A relapse is a scary experience. For me, I lost my ability to walk properly without falling over, hearing in my right ear, and strength in my right arm. I thought it was permanent. After about a month those symptoms abated and I could hear, lift and carry my son, open things, and walk again. Not simply walk, but I could run again. It took time to feel confident in the movement, just as it took time with bouldering to feel that my arm would support my weight as it once did. That relapse was a reminder to me that the strength, flexibility and overall fitness of our bodies should be something we strive for, not only for the obvious physical benefits but for the deeper biological benefits as well. For people with MS, it can reduce the severity of relapses, improve quality of life, and help regain control and movement and thereby maintain independence for the rest of your life.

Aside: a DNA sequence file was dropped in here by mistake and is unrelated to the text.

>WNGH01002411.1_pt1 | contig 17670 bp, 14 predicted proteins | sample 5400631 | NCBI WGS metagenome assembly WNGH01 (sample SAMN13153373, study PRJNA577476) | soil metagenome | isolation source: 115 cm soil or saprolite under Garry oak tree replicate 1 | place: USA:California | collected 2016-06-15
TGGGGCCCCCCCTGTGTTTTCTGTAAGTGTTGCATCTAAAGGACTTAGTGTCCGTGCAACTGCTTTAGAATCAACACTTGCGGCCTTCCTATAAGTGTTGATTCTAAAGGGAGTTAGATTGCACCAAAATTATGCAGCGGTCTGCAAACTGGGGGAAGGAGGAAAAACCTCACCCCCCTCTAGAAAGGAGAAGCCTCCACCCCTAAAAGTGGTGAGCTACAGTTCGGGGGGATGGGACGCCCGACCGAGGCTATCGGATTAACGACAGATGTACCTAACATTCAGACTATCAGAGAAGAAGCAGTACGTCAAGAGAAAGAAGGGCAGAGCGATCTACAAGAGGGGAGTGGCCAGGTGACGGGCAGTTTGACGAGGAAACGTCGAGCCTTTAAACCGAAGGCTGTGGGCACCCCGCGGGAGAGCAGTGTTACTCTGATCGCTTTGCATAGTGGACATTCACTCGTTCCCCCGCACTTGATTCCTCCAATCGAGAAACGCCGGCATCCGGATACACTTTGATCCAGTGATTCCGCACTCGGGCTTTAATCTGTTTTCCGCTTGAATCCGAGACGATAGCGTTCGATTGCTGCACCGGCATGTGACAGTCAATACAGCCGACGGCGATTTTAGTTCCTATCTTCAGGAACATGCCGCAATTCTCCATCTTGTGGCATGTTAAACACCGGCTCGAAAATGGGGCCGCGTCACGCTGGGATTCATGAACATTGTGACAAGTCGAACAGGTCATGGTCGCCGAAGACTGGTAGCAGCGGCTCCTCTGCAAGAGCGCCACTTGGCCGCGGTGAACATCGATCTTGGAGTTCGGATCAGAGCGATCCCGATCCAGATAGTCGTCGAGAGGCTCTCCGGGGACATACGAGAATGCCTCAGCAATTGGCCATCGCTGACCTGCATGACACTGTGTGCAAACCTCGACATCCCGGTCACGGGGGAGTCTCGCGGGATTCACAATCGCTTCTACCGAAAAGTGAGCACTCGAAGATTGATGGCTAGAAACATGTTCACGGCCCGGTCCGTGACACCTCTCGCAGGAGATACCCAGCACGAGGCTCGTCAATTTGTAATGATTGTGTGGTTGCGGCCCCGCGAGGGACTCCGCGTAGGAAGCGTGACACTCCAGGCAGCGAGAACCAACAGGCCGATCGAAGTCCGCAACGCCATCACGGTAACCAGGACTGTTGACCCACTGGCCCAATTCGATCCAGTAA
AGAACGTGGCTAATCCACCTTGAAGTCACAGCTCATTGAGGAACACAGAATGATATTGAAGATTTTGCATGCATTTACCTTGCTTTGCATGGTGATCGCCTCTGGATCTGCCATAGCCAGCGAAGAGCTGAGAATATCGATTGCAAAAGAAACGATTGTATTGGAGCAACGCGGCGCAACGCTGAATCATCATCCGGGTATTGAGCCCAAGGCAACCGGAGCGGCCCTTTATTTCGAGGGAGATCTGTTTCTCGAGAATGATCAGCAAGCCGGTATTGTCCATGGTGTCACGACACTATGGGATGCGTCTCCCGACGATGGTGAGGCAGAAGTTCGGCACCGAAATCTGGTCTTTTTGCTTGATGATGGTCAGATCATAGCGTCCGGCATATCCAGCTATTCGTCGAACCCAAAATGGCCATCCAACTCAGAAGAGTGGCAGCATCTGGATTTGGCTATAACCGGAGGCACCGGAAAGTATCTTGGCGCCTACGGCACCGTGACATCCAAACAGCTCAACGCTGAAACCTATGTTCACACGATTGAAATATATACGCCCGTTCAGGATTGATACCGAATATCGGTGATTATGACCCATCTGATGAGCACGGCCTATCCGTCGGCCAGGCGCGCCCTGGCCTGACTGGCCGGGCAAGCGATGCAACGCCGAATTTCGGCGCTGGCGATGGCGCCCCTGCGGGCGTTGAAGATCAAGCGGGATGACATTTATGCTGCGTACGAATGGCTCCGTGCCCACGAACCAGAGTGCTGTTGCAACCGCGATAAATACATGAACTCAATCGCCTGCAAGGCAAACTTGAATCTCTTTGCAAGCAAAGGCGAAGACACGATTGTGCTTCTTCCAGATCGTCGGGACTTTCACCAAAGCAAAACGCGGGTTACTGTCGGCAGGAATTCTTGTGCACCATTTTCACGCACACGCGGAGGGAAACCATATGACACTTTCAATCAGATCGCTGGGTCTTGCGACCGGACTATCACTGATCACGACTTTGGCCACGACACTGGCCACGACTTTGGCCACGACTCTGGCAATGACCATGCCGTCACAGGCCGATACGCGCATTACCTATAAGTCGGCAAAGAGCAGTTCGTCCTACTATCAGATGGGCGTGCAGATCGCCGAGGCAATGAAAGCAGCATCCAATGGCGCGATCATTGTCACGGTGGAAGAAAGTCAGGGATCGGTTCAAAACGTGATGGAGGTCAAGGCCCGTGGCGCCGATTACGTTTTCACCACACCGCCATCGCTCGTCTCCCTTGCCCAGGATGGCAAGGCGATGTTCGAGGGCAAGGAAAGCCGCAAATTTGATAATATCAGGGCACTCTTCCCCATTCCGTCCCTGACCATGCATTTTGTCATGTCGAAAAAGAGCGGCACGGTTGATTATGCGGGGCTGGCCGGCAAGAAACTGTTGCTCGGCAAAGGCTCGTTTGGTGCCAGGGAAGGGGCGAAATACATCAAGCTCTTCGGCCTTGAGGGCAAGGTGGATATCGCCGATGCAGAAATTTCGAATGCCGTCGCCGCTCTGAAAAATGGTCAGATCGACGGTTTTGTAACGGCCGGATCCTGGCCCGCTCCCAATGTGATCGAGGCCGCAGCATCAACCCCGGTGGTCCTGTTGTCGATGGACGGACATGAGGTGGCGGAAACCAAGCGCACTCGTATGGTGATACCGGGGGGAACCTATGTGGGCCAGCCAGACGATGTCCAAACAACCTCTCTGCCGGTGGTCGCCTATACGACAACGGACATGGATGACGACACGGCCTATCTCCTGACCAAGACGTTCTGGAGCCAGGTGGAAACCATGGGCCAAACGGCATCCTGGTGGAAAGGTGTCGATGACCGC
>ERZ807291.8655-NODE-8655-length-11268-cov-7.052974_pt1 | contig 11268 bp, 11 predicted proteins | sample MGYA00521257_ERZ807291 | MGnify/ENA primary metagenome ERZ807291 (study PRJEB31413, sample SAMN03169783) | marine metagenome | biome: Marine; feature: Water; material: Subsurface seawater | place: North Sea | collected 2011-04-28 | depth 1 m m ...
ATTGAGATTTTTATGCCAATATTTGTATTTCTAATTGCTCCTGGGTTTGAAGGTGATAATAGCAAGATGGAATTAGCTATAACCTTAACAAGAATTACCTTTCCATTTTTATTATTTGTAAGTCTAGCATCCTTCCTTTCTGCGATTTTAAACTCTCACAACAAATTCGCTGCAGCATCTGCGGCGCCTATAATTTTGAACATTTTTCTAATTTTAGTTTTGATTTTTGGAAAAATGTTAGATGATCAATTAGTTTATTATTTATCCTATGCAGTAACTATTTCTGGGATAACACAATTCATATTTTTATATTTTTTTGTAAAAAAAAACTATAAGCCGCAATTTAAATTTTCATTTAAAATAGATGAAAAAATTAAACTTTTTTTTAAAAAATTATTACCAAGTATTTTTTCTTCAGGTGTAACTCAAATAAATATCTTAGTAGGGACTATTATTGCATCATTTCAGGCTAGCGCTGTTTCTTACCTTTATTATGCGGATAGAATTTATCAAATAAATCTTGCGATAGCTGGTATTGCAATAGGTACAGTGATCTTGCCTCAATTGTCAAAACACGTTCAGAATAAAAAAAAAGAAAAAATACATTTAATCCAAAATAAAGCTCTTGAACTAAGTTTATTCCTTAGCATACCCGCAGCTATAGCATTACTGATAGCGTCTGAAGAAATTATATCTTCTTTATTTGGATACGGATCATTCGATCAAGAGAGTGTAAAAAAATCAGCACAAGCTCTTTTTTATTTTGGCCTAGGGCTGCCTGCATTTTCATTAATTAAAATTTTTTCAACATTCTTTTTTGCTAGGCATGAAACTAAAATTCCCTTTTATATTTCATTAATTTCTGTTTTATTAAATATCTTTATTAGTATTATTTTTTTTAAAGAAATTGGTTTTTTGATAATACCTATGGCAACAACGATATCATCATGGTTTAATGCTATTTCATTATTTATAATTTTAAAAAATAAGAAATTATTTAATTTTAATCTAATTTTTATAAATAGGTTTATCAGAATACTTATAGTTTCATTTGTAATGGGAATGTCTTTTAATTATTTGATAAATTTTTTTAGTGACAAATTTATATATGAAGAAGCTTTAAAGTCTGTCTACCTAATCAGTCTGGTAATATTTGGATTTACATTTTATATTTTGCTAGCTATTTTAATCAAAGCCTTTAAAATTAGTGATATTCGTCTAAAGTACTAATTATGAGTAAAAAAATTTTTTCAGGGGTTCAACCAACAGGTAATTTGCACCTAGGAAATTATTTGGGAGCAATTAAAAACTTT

As multiple sclerosis impacts the brain and spinal cord, those impacts can result in significant mental and physical symptoms. Often due to these impacts people give up exercising, for fear it will make their symptoms worse and trigger a relapse, they feel too fatigued, or because they don’t know how to exercise with the new functionality their MS has presented them with. What is known is that continued fitness and regular exercise is essential for long-term health of anyone, and can be especially beneficial in people with MS.
This is the most extensively studied area of exercise in relation to patients with MS. As a result, we have a huge body of work that details the evidence of why getting moving with your body is good for your MS (and your health in general).
Cardiovascular fitness includes any kind of aerobic training, probably familiar to you as cardio (e.g. swimming, running, cycling, brisk walking), that raises your heart rate and your breathing. It can be low to high intensity, and the benefits are not only to your health and body performance, but also there are neurobiological benefits as well.